The unique training programme brings the businesses and employees of the business campus together with leading universities
The Ülemiste City training credit programme, together with its first lectures, launched yesterday. It is a cooperation project between AS Mainor, the campus’s businesses and Estonia six leading universities, recognised as setting a global precedent.
The training credit programme brings together Ülemiste City’s businesses and Estonia’s universities, giving the campus’s businesses the opportunity to use a certain number of course credits from universities during the year. During the school year, the community will be offered up to 6000 hours of free training, the monetary value of which is in the order of EUR 150,000, said Kadi Pärnits, Chairman of the Management Board of AS Mainor.
‘We are aware of various global and Estonia based initiatives to consolidate trainings into a single whole. This has been particularly true of e-learning. The synergies created here is unique in its nature and should serve several purposes at once’, said Kadi Pärnits.
She explained: ‘We encourage the employees of businesses to participate in the trainings offered by universities, while extending cooperation between companies and educational establishments in the field of research, consultations or any joint projects. Sixty-four per cent of the campus’s employees are highly educated, which is over 50 per cent above the Estonian average, but there is still some room of self-improvement. The transition of universities to a shared training platform is also unique. In this way, new opportunities arise for universities in introducing and selling trainings, study programmes and product developments. Promoting the local environment and creating added value for businesses and talents supports the wider development of education and the economy in Estonia.’
The University of Tartu, TalTech, Tallinn University, Estonian Academy of Arts, Estonian Entrepreneurship University of Applied Sciences, and Tallinn Health Care College have joined the training credit. There will be a hundred different trainings in the selection, covering an extensive range of specialties – you can find out more about them on the website www.koolituskrediit.ee.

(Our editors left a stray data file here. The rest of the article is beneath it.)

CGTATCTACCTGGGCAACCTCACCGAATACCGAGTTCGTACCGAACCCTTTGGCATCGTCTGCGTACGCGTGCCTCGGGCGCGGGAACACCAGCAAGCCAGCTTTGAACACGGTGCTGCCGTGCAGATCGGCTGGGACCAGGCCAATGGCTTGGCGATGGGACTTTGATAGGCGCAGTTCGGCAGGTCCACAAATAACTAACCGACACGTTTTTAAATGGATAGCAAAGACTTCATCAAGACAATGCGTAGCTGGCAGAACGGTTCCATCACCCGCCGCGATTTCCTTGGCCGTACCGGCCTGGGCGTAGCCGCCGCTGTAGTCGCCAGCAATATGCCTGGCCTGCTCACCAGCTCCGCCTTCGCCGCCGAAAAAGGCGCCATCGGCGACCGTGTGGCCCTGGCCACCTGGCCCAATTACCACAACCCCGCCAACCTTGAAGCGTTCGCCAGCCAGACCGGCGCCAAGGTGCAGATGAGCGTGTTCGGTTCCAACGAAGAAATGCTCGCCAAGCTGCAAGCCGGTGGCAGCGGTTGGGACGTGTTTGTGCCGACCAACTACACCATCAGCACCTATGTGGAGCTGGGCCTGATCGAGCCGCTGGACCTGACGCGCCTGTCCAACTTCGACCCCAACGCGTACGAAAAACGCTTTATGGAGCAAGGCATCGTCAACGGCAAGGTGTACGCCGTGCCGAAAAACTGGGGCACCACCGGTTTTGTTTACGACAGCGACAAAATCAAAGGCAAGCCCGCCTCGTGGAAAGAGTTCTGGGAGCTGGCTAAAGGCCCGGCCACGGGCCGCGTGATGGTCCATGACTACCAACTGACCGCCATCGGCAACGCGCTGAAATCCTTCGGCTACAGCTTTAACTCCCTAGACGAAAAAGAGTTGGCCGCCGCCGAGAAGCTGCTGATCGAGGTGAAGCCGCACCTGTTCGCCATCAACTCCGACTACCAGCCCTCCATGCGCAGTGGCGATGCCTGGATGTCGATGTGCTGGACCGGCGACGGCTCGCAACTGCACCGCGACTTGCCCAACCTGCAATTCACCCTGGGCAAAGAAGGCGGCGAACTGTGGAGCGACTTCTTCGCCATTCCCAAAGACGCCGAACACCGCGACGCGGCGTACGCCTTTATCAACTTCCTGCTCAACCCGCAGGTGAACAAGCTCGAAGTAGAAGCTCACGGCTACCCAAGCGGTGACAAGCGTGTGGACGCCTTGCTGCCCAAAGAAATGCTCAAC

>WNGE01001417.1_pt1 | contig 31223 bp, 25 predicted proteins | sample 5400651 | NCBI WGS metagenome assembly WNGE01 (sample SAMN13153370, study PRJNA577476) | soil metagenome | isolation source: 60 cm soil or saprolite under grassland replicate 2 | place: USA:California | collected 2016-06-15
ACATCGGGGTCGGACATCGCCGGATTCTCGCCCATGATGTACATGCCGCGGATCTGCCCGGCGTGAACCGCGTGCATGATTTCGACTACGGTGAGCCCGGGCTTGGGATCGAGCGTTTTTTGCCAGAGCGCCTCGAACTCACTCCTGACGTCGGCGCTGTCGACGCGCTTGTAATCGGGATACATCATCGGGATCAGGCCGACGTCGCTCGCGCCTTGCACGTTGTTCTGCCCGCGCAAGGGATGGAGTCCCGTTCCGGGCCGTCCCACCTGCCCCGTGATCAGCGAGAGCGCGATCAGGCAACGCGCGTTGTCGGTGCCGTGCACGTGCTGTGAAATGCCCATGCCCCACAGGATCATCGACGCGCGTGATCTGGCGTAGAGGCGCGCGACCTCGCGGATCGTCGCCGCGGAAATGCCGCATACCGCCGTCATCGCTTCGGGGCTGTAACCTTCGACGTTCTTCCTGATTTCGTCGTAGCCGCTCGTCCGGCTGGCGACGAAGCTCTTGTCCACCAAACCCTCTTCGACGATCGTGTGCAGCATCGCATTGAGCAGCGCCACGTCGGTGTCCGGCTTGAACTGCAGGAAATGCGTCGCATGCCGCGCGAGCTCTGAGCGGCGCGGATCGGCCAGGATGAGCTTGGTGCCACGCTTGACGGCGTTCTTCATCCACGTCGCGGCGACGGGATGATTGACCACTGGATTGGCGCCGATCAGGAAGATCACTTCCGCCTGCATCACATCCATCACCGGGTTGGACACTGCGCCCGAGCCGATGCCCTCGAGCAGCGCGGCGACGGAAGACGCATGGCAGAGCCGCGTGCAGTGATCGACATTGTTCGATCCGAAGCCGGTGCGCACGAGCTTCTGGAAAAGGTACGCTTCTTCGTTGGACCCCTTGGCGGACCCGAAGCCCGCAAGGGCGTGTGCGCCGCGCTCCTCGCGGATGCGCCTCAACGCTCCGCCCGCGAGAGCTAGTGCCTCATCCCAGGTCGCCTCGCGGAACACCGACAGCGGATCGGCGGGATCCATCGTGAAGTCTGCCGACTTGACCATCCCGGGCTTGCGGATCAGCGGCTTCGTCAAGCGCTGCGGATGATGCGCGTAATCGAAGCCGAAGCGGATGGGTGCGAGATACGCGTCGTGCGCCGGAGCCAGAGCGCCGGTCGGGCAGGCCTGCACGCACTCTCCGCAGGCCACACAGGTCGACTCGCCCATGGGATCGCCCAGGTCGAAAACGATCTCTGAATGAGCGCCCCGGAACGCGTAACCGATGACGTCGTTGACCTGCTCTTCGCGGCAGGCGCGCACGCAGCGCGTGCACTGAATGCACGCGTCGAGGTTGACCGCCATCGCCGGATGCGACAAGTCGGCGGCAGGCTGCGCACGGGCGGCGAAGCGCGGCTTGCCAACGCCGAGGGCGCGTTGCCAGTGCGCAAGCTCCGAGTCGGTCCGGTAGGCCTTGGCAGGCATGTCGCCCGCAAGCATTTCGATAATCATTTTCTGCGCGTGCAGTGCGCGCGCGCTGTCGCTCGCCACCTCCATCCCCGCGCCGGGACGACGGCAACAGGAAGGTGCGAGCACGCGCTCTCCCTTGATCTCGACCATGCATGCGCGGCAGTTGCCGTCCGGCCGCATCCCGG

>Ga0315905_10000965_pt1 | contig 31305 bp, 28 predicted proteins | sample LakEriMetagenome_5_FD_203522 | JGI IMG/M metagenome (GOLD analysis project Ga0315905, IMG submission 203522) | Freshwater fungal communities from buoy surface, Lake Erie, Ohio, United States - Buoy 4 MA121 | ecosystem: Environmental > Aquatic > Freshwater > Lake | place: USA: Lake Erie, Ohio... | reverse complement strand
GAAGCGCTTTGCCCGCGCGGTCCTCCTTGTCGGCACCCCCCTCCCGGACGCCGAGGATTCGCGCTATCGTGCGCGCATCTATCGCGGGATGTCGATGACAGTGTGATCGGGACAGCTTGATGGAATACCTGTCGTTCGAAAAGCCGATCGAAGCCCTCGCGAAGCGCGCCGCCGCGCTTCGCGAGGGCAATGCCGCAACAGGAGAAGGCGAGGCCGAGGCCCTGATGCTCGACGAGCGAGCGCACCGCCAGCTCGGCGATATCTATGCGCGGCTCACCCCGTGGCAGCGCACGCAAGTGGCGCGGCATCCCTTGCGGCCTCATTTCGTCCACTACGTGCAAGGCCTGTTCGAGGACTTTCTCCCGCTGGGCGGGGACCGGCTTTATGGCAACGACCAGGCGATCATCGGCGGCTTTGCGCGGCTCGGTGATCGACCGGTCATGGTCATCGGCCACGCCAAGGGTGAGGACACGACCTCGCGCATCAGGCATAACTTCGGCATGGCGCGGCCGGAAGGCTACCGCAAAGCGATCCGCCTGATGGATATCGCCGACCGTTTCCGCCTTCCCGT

In total, nearly 500 businesses are operating in the largest business campus in the Baltics. In the autumn, a pilot project carried out with the participation of 16 of those businesses revealed that the focus must be placed primarily on diversity, emphasized Eneken Titov, Member of the Management Board of AS Mainor, who is responsible for the programme. ‘The range of topics of interest turned out to be quite broad. From this, we concluded that no area is more important than another. One of the most popular was, for example, lectures related to psychology. Also, financial issues from the point of view of an employee, not so much from the point of view of a specialist.’
‘As Mainor is actively and innovatively engaged in developing the entire local community, I would also like to describe the initiative behind the training credit programme. It’s a great idea. Undoubtedly, any bold venture needs a kick-start, so to speak – for example, it was not easy for our experts and specialists to find suitable lectures – but this is completely natural at first’, said Merle Nurmoja, Human Resources Development Manager at the Estonian Tax and Customs Board, one of the largest tenants in Ülemiste City.
A foundation of knowledge and collaboration pave the way for a new urban culture
Ülemiste City’s developers have cooperated with leading Estonian universities in the past. For example, last year a memorandum was signed with the University of Tartu, launching a wide-ranging health promotion programme with the aim of improving the health behaviour of more than 12,000 talents living and working in the campus.
‘Creating a new urban culture, together with the involvement of the knowledge and experience of the best specialists, is the key to creating an increasingly motivating work, development and living environment. By focusing on innovation and cooperation, we hope to become a leader on a global scale’, noted Kadi Pärnits.